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The following question came to me via the Question Box on our church website, www.Plymouth-church.com. I believe it is of general interest, so I share my answer with you.

Is it Scriptural for a woman to divorce her husband if he is unfaithful and marry another man? I know that it is scriptural for a divorce if the reason is infidelity but I am wondering if it is biblical if the woman gets married to another man who is faithful while the unfaithful husband is living.

In the Old Testament, one purpose of a divorce was to permit the divorced person to marry again, whether this was the man or the woman. (Originally, women could not divorce their husbands; only men could initiate a divorce.) You can see this in Deuteronomy 24:1-4. After the divorce, either party could marry again without being guilty of adultery. The prohibition in Deuteronomy 24 is against the wife returning to her first husband if her second husband divorced her or died. Either of the divorced partners was free to marry again, even though the general law was that if a woman married a second man while her husband was alive, she would be called an adulteress (see Romans 7:1). This suggests to us that a divorced person was not considered “married,” but was “divorced” – much as in our legal system today.

In the New Testament, when Jesus spoke of divorce in Matthew 5:32 and 19:9, he used a compound Greek word formed from the two words, apo (from) and luo (to loose). The literal meaning of this word, translated divorce, is to loose from or to be loosed from another. In 1 Corinthians 7, Paul discussed several marital statuses: married (vv. 2-7), unmarried (vv. 8-9), believer & non-believer married (vv. 12-16), virgins (v. 25 & vv. 34-38), those loosed from a wife (vv. 27-28), and widows/widowers (vv. 39-40). For one to be loosed from a wife, he would have to have had a wife.

When he spoke of those “loosed from a wife,” he used the same two words Jesus used for divorce, except that he used two words while Jesus used a compound word. The only ways a man could be loosed from a wife would be to be a widower or a divorced man. Since (1) Paul used similar language as that Jesus used for divorce to describe this man and (2) since he went on to talk about widows later in the chapter, I believe the man “loosed from a wife” was a divorced man, not a widower.

In 1 Corinthians 7:28, Paul said that, while the man “loosed from a wife” should not seek a wife, he does not sin if he does marry. The reason for him not seeking a wife would be the same reason Paul gave for a single person of any kind (never married or widowed) being better off remaining as they were. That was, as he put it in v. 26, because of the present distress. In 1 Corinthians 7:2 & again in 7:9 he gave a strong reason some people should be married. Paul was not an enemy of marriage, as some maintain. He simply realized that marriage was not always right for every person at every time.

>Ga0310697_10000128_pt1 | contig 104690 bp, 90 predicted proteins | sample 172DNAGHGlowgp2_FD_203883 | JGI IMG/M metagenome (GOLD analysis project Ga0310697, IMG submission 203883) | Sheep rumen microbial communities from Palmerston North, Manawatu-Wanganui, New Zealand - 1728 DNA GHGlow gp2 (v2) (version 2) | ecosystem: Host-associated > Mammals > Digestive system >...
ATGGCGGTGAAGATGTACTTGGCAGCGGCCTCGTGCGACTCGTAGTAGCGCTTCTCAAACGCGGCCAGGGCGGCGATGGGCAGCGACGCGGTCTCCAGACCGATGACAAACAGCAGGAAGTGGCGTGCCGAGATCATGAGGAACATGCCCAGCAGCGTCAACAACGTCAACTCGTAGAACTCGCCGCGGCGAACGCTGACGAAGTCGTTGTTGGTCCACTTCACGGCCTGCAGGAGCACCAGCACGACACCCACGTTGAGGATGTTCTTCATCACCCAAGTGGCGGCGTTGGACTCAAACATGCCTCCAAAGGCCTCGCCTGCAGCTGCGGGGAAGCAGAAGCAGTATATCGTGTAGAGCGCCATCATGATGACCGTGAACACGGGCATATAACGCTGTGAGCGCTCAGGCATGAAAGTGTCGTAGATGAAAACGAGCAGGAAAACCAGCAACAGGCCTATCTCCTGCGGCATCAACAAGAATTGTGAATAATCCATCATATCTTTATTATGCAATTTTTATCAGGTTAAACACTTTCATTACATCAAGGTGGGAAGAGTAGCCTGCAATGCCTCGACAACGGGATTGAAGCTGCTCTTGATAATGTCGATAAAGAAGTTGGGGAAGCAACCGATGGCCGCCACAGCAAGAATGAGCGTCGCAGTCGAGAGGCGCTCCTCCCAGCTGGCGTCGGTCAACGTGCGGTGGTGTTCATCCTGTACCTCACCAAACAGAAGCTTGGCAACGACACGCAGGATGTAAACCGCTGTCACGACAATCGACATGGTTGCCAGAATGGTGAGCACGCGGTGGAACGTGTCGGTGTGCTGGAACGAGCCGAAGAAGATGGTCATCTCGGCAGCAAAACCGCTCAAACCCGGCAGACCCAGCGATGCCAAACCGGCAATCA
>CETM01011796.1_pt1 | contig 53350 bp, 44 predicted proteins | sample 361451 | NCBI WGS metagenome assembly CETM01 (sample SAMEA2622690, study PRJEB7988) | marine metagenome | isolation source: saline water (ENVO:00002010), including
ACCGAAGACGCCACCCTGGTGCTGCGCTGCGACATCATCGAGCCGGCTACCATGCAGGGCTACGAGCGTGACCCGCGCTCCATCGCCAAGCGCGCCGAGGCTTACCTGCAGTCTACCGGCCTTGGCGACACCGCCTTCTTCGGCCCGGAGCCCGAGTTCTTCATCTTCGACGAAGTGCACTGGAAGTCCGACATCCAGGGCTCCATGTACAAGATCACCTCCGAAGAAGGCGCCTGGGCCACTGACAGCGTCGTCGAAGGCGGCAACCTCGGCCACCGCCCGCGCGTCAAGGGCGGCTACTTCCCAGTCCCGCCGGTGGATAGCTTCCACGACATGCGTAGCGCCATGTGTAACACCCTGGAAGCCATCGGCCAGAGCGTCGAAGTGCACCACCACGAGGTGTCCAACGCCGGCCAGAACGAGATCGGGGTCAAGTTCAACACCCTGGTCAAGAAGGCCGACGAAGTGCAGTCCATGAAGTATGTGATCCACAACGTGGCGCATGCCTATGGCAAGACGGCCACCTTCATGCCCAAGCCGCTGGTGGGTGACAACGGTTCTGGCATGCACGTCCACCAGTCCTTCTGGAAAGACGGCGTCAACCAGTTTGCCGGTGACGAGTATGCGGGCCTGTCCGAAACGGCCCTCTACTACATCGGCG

With these Biblical teachings in mind, let’s apply them to your question. “Is it o.k. for the faithful spouse to remarry while the unfaithful former spouse is still living?” The answer is that the divorce has broken the marriage (or more correctly, has formally ended the marriage that was already broken by unfaithfulness). The marriage does not exist any longer. Hence, the answer to your question is that it is permitted.

I realize that some churches teach that a divorced person may not remarry, regardless of the cause of the divorce or the guilt or innocence of the person. However, the teachings of the Scriptures are not nearly as harsh on the subject of divorce as many people are.

Few people realize that God Himself “divorced” Israel, His unfaithful “spouse” and married Israel’s sister, Judah (see Isaiah 50:1 & 62:4-5).

Isa 62:4 Thou shalt no more be termed Forsaken; neither shall thy land any more be termed Desolate: but thou shalt be called Hephzibah, and thy land Beulah: for the LORD delighteth in thee, and thy land shall be married. (5) For as a young man marrieth a virgin, so shall thy sons marry thee: and as the bridegroom rejoiceth over the bride, so shall thy God rejoice over thee. – KJV

This last passage describes the time when God would again be “married” to His people, and they would no longer be “Forsaken” and their land “Desolate.” Instead, God would delight in them as a young man delights in his bride, and “thy land shall be married.” The word for married here is the word used for Beulah earlier in verse 4.

God hates divorce (see Malachi 2:16) because it hurts everyone concerned: the couple themselves, their children, their families, and society in general. Yet, God makes gracious provision for those who are divorced through His grace and mercy. Certainly, divorce is no light thing. It violates God’s ideal for marriage, which should be a life-long commitment. Yet, even God suffered through a divorce. He has compassion on His children who suffer similarly.

I trust these few thoughts from the Word of God will help you with your question.

2 Responses

  1. I think you are right on with this answer.

    Bobby D

  2. Bobby,

    Thank you for your kind words. Usually, we assume that if a divorce is scriptural a later marriage is scriptural. This woman wanted to know if, even though her divorce was biblical, it would still be alright for her to marry again. For this reason, I was a little more thorough than the question appears to require.


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